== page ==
FIGS. 11 and 12 show further details from intermediate products after further steps of the fabrication method in cross sections transversely with respect to the word lines;

FIG. 13 shows the circuit scheme of the arrangement; and

FIG. 14 shows a cross section corresponding to the cross section of FIG. 7 for an alternative exemplary embodiment.

The following list of reference symbols can be used in conjunction with the figures:

  • 1 STI isolation
  • 2 Word line
  • 3 Spacer
  • 4 Bit line
  • 5 Bit line contact
  • 6 Word line strap
  • 7 Pad oxide
  • 8 Pad nitride
  • 9 Well
  • 10 First boundary layer
  • 11 Storage layer
  • 12 Second boundary layer
  • 13 First word line layer
  • 14 Second word line layer
  • 15 Hard mask
  • 16 Doped region
  • 17 Channel region
  • 18 Spacer
  • 18 a Oxide layer
  • 19 Source/drain region
  • 20 Word line web
  • 21 Cross-connection
  • 22 Dielectric filling
  • 23 Contact hole filling
  • 24 Dielectric layer
  • 24 a Further dielectric layer
  • 25 Further dielectric layer
  • 26 Nitride liner
  • 27 Dielectric filling
  • 28 Opening
DETAILED DESCRIPTION OF ILLUSTRATIVE EMBODIMENTS

FIG. 1 shows a plan view of a scheme revealing the positions of the STI isolations 1, word lines 2 with lateral spacers 3 and the regions that are to be electrically conductively connected to one another. The STI isolations (shallow trench isolation) are isolation trenches that are arranged parallel at a distance from one another and between which there are in each case channel regions of the transistors that run parallel to the isolation trenches below each word line 2. The word lines, therefore, run over the channel regions arranged transversely with respect to the longitudinal direction of the word line. The source/drain regions of the transistors are in each case present in a manner laterally adjoining the word lines. The source/drain regions are electrically conductively connected to one another in the regions that are in each case identified in hatched fashion in FIG. 1, a short piece of the relevant isolation trench being bridged in each case.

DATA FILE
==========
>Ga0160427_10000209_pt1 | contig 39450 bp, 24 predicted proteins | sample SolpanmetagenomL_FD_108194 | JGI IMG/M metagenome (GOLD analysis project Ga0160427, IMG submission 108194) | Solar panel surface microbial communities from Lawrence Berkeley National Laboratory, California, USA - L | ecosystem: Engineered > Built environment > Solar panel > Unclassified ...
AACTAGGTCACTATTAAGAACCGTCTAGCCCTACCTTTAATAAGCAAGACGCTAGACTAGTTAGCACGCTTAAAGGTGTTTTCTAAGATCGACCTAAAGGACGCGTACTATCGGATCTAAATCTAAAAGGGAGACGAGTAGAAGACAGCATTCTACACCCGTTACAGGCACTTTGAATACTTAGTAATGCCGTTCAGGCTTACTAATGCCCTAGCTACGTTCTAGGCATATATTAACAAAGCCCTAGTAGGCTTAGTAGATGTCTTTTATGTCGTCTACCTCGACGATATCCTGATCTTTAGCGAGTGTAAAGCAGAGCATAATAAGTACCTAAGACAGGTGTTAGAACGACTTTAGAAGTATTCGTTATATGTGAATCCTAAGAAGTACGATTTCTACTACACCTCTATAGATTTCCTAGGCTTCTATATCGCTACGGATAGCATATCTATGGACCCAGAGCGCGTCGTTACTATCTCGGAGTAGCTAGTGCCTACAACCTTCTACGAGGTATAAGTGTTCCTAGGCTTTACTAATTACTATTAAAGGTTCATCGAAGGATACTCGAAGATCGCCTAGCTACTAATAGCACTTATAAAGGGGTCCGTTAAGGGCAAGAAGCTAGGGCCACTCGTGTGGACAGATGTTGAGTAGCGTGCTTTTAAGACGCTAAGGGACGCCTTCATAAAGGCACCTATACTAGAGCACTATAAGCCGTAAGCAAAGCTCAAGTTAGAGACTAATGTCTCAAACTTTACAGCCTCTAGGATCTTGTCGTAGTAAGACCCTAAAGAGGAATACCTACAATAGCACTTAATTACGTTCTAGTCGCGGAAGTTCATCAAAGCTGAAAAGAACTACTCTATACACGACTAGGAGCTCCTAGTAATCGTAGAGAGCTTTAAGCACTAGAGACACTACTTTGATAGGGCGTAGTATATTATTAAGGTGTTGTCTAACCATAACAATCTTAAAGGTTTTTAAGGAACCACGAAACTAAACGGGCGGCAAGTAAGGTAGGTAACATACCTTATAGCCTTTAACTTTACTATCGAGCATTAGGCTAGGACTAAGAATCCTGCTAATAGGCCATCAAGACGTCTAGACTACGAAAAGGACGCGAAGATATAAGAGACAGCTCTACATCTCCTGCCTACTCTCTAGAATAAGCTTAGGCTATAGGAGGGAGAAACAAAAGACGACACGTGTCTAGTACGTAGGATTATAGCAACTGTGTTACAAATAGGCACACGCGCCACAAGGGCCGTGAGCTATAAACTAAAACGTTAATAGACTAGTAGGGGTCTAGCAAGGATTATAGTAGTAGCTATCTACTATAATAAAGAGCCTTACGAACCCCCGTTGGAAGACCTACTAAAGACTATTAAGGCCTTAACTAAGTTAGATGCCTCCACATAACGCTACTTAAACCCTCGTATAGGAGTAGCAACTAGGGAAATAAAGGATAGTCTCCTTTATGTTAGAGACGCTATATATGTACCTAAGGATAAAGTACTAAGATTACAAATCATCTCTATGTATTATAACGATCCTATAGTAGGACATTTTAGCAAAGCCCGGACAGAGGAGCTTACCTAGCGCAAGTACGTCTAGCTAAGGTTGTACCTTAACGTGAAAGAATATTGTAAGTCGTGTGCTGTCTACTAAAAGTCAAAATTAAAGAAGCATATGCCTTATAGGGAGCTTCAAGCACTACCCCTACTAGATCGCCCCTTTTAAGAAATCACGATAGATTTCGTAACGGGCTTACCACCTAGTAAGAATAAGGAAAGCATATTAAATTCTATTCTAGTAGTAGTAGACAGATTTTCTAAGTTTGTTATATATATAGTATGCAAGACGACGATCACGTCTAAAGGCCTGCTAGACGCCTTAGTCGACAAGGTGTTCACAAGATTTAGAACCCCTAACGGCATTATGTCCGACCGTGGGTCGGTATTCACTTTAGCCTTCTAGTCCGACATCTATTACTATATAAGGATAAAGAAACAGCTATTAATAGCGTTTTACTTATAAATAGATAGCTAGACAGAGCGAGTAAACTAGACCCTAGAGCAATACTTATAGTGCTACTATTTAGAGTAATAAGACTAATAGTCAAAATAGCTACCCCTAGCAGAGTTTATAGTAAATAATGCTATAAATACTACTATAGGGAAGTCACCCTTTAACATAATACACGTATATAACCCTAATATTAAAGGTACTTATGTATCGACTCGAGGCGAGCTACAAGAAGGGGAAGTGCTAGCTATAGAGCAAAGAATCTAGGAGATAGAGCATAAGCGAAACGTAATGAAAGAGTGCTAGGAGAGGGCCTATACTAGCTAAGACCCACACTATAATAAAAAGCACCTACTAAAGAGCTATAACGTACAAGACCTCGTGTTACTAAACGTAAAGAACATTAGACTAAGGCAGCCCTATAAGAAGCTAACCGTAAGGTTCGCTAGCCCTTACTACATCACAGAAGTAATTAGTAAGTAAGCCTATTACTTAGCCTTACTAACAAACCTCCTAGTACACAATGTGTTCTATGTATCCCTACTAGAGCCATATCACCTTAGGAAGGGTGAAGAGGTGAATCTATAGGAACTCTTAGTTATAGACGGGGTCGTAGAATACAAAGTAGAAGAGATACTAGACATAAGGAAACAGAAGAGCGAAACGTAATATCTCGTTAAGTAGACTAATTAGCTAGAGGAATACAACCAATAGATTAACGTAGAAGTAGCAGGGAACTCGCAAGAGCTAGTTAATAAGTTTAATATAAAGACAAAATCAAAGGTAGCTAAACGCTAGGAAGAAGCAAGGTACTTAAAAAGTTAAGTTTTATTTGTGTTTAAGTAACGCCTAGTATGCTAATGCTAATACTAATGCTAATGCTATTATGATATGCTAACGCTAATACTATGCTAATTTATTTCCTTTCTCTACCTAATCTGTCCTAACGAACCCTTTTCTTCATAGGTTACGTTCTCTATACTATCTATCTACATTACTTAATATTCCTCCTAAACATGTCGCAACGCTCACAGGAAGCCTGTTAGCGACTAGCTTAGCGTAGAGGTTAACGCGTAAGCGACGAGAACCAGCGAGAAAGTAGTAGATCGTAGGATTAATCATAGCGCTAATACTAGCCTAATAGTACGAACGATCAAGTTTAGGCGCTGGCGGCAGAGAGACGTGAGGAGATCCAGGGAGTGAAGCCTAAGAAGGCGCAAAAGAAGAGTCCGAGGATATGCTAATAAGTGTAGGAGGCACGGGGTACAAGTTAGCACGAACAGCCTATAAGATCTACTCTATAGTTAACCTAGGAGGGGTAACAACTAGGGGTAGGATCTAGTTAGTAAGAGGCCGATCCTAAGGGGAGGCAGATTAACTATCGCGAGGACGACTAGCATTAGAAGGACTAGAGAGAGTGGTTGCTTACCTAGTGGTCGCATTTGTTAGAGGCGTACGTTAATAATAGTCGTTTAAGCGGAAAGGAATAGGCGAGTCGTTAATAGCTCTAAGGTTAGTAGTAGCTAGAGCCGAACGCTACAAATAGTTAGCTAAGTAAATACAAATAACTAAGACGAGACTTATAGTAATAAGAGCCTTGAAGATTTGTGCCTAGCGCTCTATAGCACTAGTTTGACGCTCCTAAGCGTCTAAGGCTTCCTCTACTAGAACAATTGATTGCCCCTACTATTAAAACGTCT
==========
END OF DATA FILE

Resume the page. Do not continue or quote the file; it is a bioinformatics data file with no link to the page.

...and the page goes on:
FIG. 2 illustrates a plan view of this arrangement including the bit lines 4 applied above the word lines 2. The regions depicted in hatched fashion in FIG. 1, designated as cross-connections hereinafter, are in each case designated by the same lower-case letters in FIG. 2. The cross-connections are contact-connected by the bit lines 4. The bit line contacts 5 are depicted by broken lines as concealed contours in FIG. 2 and identified by a cross. Furthermore, the bit line contacts 5 are in each case designated by that upper-case letter that corresponds to the lower-case letter of the relevant cross-connection. It can be seen in FIG. 2 that the bit lines 4 are in each case electrically contact-connected at cross-connections that are arranged successively in the direction of the bit lines in each case in next but one interspaces between the word lines 2.

FIG. 3 shows the plan view in accordance with FIG. 2 with word line straps 6 that are contact-connected on the top side of the word lines 2 and are arranged above the bit lines 4. The word line straps 6 serve for further reducing the electrical bulk resistance of the word lines. The bit lines 4 are electrically insulated both from the word lines 2 and from the word line straps 6.

The more precise structure of this exemplary embodiment of the semiconductor memory will be explained with reference to a preferred fabrication method and the further figures. FIG. 4 shows a detail from an intermediate product of the semiconductor memory in cross section parallel to the word lines to be fabricated. The customary layers comprising pad oxide 7 and pad nitride 8 are fabricated on a top side of a semiconductor body or substrate. The semiconductor material has a concentration of dopant that suffices for forming channel regions of memory transistors. For this purpose, it is possible to form doped wells in a substrate in the manner that is known per se from the fabrication of transistors. A doped well 9 provided for the channel regions of the transistors is indicated by the well interface depicted by a broken line in FIG. 4.

The isolation trenches are fabricated as STI isolations 1 at the top side of the semiconductor body or substrate. These STI isolations 1 are constituted by a multiplicity of isolation trenches that are arranged parallel at a distance from one another and are preferably filled with an oxide of the semiconductor material. However, there may also be a different dielectric in the isolation trenches.